In February 2017, University of Colorado Cancer Center investigator and pediatric oncologist Adam Green, MD, published a study in the Journal of Clinical Oncology with the title “Death within 1 month of diagnosis in childhood cancer: An analysis of risk factors and scope of the problem.” It was a careful and important study, showing among other things that pediatric deaths within one month of diagnosis had been under-reported – much of what we know about pediatric cancer comes from clinical trial data, and some children don’t have time to enroll in clinical trials. The Cancer Center wrote a news release to accompany the study with the title “Early death from childhood cancer up to 4 times more common than previously reported.”

The UK newspaper The Daily Mail used this news release as the basis for their story titled “Spike in children dying from undiagnosed cancer: Thousands are slipping through the net despite huge gains in pediatric care, report warns.”

Somewhere between the study, the university news release and the story in the popular press, the truth had disintegrated. More precisely, it had not disintegrated but had diverged, splitting into two truths. For Adam Green, death within a month of diagnosis happened more often than we thought, and for readers of The Daily Mail, there had been an unreported spike in kids dying of cancer – our children were in danger, news of the crisis had probably been suppressed, and we were basically only a plague of toads short of the apocalypse. And while the Journal of Clinical Oncology has a circulation of about 35,000, reaching primarily doctors and scientists, The Daily Mail is the United Kingdom’s second-best selling daily paper with a readership of about 4 million. If truth is measured by the population that believes, we would do well to watch the weather report for falling amphibians.

This seems like a frustrating anomaly – a cautionary tale of good science gone bad after escaping the laboratory. But it turns out this is the tip of a giant iceberg of scientific misinformation. Sitting here at the junction of research and news, we’ve seen careful studies from the CU Cancer Center misinterpreted to imply that eating bitter melon will cure metastatic pancreas cancer and that your daily multivitamin will kill you. How far is it from these stories to the belief that green coffee extract will melt away belly fat (thank you, Dr. Oz), or for that matter, to the belief that the moon landing was faked?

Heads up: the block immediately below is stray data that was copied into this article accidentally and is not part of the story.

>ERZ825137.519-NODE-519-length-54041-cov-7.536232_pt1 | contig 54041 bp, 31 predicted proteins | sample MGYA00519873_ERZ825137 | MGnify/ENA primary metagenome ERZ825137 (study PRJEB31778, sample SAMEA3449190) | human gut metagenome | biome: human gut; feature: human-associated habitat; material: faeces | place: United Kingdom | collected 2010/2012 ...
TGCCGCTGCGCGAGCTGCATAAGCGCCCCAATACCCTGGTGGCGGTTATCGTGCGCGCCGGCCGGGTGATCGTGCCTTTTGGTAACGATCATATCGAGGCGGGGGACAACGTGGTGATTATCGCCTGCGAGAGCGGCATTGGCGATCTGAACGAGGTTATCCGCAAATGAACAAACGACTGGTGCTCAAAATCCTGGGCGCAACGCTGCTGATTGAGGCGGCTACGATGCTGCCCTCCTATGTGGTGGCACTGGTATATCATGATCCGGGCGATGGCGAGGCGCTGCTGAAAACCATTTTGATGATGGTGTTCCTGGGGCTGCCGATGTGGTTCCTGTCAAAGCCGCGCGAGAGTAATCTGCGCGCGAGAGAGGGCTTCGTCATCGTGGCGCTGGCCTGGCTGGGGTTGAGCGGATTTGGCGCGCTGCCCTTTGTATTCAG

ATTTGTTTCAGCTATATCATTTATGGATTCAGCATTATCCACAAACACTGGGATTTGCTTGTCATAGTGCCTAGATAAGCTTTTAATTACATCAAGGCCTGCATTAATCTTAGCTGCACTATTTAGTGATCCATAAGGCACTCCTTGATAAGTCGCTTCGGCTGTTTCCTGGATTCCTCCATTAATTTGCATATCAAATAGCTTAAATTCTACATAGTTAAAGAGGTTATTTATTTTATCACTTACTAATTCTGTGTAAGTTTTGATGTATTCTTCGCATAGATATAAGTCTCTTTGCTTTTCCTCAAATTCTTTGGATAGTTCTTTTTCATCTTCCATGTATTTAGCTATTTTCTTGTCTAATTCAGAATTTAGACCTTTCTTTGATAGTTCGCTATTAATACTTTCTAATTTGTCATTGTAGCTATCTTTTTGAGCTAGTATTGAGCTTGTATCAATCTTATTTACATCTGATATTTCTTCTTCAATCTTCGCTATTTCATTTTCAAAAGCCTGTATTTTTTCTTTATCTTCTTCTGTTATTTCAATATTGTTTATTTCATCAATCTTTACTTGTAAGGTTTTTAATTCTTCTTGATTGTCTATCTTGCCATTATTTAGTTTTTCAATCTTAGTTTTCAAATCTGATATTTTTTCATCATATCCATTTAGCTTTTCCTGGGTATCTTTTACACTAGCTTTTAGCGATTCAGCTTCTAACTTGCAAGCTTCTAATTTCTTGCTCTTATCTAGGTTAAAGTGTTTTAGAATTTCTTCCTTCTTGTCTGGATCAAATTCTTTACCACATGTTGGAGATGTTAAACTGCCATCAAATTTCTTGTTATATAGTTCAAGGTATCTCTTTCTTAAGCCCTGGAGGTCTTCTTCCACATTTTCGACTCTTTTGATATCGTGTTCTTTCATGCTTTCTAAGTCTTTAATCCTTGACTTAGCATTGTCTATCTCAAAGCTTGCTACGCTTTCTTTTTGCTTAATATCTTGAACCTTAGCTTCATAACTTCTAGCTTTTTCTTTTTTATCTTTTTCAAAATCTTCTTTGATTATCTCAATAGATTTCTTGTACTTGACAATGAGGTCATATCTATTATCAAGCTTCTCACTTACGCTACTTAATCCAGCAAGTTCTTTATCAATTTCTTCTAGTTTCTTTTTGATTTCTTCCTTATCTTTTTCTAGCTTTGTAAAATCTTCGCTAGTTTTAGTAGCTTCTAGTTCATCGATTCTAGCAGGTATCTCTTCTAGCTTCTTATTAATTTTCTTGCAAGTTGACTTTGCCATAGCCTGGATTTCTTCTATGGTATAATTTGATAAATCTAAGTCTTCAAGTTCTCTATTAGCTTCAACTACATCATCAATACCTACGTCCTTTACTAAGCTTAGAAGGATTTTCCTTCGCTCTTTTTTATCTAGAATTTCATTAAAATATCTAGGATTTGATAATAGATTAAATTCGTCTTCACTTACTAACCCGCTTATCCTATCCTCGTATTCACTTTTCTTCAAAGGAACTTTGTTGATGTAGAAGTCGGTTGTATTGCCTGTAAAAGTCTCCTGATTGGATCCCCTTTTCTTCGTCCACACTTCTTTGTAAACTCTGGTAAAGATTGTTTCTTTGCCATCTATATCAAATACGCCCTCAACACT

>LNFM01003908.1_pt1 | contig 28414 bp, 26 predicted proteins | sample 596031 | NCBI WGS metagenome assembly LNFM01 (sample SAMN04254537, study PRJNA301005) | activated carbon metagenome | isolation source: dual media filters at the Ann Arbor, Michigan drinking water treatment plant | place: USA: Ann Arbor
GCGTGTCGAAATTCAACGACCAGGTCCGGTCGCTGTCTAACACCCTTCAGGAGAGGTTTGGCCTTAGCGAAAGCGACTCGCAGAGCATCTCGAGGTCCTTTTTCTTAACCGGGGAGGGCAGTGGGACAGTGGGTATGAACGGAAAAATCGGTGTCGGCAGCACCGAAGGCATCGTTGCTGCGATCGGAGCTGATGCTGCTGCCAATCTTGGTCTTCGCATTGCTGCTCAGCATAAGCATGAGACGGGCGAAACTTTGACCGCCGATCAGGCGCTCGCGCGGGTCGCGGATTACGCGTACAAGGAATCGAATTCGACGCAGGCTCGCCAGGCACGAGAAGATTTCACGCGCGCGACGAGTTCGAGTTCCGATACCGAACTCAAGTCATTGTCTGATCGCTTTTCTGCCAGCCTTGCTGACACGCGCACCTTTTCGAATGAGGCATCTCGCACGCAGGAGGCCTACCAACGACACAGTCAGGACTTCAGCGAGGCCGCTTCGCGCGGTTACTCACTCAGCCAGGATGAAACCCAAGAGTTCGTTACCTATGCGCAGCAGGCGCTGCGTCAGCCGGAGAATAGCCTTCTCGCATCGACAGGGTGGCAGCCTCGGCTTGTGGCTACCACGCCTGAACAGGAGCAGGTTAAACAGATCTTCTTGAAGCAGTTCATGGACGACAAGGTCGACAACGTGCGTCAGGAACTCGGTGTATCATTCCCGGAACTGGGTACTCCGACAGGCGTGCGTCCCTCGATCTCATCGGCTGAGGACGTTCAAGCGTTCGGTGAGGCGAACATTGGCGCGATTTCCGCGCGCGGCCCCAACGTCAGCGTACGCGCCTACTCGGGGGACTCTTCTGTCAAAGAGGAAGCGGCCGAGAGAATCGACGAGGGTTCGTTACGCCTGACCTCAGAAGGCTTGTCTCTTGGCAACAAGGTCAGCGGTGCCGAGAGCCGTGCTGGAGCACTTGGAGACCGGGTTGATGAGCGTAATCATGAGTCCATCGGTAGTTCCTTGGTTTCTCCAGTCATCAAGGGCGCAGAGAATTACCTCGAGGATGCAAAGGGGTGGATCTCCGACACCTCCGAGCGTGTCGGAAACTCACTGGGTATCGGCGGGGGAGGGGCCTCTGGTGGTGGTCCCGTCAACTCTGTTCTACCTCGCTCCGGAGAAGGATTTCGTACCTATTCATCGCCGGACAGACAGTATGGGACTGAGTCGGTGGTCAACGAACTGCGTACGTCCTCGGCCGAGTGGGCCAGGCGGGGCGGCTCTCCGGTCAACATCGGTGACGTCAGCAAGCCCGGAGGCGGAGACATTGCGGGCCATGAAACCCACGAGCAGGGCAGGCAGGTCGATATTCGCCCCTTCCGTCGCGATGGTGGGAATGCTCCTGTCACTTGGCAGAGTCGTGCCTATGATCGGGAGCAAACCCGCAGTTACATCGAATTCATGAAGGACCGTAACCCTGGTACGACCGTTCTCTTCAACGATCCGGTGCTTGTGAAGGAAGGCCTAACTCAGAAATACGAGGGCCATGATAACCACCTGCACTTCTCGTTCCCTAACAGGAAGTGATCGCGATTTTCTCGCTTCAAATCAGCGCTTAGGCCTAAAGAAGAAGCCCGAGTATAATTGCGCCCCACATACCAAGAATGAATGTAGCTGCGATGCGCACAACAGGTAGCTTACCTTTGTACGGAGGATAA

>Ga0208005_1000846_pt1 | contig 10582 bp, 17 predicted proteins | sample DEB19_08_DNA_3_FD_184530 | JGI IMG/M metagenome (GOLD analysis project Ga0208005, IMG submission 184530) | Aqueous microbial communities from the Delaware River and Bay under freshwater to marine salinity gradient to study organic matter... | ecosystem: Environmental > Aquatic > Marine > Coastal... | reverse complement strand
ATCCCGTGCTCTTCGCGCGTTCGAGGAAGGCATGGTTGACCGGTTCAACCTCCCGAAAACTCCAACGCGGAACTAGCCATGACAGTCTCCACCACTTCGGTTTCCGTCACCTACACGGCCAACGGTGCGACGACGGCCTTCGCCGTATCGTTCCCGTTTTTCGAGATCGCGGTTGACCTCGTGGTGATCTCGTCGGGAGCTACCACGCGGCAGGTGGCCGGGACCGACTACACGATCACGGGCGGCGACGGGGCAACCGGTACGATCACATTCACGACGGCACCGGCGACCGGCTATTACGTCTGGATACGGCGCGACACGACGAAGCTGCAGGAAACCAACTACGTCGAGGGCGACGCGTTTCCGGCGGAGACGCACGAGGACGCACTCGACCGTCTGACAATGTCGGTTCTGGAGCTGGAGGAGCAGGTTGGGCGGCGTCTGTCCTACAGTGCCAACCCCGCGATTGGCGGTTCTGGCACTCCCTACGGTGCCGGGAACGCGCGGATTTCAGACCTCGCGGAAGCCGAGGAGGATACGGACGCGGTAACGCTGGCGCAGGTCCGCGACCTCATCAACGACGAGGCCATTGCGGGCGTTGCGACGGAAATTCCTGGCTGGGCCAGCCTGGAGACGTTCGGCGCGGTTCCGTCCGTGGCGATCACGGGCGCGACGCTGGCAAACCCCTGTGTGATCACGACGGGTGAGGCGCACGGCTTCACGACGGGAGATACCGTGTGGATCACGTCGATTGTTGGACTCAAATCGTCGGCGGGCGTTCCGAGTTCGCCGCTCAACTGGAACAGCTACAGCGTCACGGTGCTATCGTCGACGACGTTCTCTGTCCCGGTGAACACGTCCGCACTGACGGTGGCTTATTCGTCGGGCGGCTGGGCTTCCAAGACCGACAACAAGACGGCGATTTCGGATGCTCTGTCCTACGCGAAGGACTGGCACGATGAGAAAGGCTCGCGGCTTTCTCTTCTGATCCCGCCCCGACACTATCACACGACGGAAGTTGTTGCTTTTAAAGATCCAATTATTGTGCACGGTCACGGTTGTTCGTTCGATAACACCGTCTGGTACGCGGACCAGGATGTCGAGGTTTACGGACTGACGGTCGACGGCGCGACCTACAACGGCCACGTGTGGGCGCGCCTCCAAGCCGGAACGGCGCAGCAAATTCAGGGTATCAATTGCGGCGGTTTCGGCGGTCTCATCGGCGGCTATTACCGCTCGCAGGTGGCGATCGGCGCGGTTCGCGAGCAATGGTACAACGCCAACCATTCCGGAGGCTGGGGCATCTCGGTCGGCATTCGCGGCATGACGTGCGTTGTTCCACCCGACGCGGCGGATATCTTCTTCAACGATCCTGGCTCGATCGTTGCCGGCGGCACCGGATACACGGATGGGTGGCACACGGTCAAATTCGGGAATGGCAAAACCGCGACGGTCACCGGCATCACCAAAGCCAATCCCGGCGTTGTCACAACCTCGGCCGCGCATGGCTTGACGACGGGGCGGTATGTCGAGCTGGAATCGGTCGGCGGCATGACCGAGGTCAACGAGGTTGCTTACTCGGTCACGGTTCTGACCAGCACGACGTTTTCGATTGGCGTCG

Now we have an ecosystem equipped to farm doubt. Bad science sows the seeds and sensationalist media heaps on the fertilizer. Now let’s add a patient, intelligent and conscientious but blind with fear and learning the language of cancer for the first time.

Fear and Protection

Benjamin Brewer, PhD

“I had a patient yell at me yesterday, ‘You’re just part of the standard-medicine way of looking at things!’” says Benjamin Brewer, PhD, director of Clinical Psychology Services for the Blood Cancer and BMT Program at the CU School of Medicine. It’s not uncom-mon and Brewer doesn’t take it personally. He knows that sometimes an important ingredient of disbelief is fear.

“It’s often a defense,” he says, “in some cases patients have trouble confronting the idea that their best chance is to go through this very difficult procedure. It’s understandable because transplants are very hard on people. There’s fear of the pallia-tive pathway and fear of chemotherapy and so the only way out are the non-Western options. Belief in alternative therapies offers a way out of the stress, a very visceral escape when there seem to be no good options.”

This defense leads to what Brewer calls “Googling for beliefs.” Here’s an experiment you can try at home: Go to Google and type in the words “chemotherapy” and “poison.” Recently, the top result was an article titled “The truth about chemotherapy: Toxic poison or cancer cure?” It had been viewed 40,000 times and shared on Facebook 12,000 times. And the takeaway was pretty clear: “The truth is that chemo is toxic, carcinogenic (causes cancer), destroys erythrocytes (red blood cells), devastates the immune system, and destroys vital organs,” the article writes. In fact, of the first ten Google results, only one, from Cancer Research UK, could be seen as even remotely impartial. Other titles included “Chemo is toxic poison. I used natural therapy to beat cancer” and “Chemo kills – the facts about chemotherapy and real cancer cures.”

“When you Google ‘chemotherapy is bad’ you end up on the chemotherapy is bad channel,” Brewer says. There is a grain of truth there – chemotherapy is often medically very difficult. But its downside is only part of the story. The other part, often overlooked by sensationalized articles, is that since the first National Cancer Institute clinical trial in 1955, the field of medical science has shown that chemotherapy is often a patient’s best option.